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Planning Commission recommends rezoning

By Ally Lanasa, Staff Writer

The Berlin Planning Commission unanimously approved to recommend to the mayor and council a zoning change for 115 Broad Street with the proposed use of a seafood market during its meeting on July 8.

(July 16, 2020) The Berlin Planning Commission unanimously agreed to recommend to the mayor and council the rezoning of two properties to B-2 Shopping District at its meeting last Wednesday.

The first case was to rezone the property at 10712 Ocean Gateway from B-1 Town Center Zone to B-2 Shopping District.

A specific use for the property has not been determined.

Joseph Moore of the Law Offices of Williams, Moore, Shockley & Harrison, submitted the application to rezone the former Harley-Davidson facility, which is in the corporate limits of the Town of Berlin and is owned by Two Farms Inc. T/A Royal Farms.

“All of the uses that have been at that property should more appropriately have been in the B-2 zone in Berlin instead of the B-1 downtown retail district,” Moore said.

The subject property at the southerly side of U.S. Route 50 and east side of Seahawk Road is adjacent to a property that was annexed as B-2 Shopping District, which demonstrates that a mistake was made in the zoning classification.

Moore added that all the surrounding areas, except for the property in discussion, are zoned as B-2.

The property was zoned as B-1 Town Center District upon an annexation that included property for Stephen Decatur Middle and High Schools.

B-1 Town Center permits uses of hotels and motels, restaurants, cafes, retail businesses, theaters, automobile service stations and dwellings above street level floors where street level floors are utilized as commercial or retail.

B-2 zoning allows more commercial use, Moore said.

The B-2 Shopping District builds on the permitted uses as regulated in B-1 Town Center with additional uses such as produce stands, taverns, nightclubs, parking lots, animal hospitals, bakeries, laundry services, wholesale business and churches.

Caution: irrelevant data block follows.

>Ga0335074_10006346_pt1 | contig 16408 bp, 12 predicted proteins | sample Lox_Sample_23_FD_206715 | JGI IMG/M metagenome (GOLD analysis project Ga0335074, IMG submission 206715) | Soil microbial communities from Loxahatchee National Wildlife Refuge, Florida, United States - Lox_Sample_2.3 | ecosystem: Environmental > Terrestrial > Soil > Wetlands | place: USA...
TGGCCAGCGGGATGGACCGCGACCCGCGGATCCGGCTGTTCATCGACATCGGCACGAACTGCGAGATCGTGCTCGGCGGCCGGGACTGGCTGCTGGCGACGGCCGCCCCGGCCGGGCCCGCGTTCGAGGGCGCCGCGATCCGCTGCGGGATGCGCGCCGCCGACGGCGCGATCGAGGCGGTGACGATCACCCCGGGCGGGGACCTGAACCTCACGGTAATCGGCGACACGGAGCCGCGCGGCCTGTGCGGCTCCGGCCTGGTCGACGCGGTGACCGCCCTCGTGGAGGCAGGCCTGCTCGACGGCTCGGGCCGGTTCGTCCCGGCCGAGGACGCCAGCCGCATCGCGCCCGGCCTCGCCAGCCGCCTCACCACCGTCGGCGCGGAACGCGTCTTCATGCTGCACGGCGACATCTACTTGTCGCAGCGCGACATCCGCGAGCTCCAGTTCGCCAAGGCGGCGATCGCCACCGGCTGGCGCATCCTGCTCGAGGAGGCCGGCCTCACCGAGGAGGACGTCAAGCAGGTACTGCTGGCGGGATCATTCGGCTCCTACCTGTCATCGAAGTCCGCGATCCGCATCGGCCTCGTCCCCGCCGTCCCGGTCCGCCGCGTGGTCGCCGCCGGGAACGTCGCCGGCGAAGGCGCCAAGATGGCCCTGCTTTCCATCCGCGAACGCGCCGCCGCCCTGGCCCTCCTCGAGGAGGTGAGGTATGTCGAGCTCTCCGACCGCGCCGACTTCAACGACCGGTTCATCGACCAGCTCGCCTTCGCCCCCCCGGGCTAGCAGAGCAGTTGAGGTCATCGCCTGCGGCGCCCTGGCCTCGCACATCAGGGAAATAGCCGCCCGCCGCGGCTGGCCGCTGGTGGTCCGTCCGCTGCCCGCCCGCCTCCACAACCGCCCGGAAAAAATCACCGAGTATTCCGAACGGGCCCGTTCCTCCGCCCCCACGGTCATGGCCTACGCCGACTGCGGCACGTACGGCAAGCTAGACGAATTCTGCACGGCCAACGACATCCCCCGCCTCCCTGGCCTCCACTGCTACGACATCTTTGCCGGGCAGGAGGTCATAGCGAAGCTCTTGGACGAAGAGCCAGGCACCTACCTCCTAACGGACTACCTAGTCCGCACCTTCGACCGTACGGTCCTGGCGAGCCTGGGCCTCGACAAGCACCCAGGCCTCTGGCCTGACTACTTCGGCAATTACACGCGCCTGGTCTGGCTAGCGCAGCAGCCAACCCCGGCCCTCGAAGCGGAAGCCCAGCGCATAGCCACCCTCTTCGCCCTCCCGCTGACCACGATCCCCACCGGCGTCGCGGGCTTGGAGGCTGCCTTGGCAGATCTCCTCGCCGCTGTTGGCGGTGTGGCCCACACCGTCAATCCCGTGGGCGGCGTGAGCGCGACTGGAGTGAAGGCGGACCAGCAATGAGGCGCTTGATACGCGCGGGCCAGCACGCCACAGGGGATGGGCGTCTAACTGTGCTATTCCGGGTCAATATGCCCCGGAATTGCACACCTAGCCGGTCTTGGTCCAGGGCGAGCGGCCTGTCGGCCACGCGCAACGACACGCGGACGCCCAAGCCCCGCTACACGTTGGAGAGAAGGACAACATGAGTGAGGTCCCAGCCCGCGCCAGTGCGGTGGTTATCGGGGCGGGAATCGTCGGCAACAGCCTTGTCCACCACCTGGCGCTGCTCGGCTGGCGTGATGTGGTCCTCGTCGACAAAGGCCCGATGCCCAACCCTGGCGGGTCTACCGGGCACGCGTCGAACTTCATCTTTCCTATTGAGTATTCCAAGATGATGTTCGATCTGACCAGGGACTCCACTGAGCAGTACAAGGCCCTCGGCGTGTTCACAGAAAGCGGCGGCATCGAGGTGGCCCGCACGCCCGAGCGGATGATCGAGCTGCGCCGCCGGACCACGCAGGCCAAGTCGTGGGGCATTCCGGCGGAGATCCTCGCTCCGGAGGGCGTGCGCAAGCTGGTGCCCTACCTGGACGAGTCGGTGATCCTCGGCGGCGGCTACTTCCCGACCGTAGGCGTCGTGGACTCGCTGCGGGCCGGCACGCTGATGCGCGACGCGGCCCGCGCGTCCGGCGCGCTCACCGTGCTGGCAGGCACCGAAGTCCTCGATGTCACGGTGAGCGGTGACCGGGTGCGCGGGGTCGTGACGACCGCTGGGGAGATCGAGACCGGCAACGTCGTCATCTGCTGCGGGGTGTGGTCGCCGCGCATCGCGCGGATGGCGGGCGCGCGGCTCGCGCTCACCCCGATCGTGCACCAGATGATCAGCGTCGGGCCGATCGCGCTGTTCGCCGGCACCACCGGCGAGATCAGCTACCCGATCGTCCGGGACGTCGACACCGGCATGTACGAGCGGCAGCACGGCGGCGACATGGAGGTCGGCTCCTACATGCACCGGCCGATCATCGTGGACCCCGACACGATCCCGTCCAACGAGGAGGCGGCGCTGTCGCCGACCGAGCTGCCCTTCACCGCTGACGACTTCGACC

The commission agreed with Moore that the property should be rezoned to be compatible with the surrounding properties.

The commission also agreed to recommend a zoning change for 115 Broad Street, formerly the Southern States location, from M-1 Light Industrial to B-2 Shopping District.

In his application, David Diehl said the character of the neighborhood where the property is located has changed with an increase in population, and there is no longer the need for light industrial or heavier commercial uses.

Diehl stated that B-2 Shopping District is a more appropriate zoning classification with the property’s proximity to the downtown business district and residential areas.

“It is a mistake to have this property zoned industrial verses commercial. It probably should have been changed back in 2010 in the most recent comprehensive update of the zoning map,” said Mark Cropper, Diehl’s attorney.

The proposed use of the property is a family-owned seafood market, which will offer crabs and a limited menu mainly for carryout.

Diehl said currently the intention is to operate seasonally.

During the public hearing, Planning Director David Engelhart said a storm water management plan would have to be established before adding parking at the site.

When the hearing was adjourned, Engelhart thanked Planning Commission member John Barrett for his contributions to the commission.

The July 8 meeting was Barrett’s last meeting as he is moving outside of the district.

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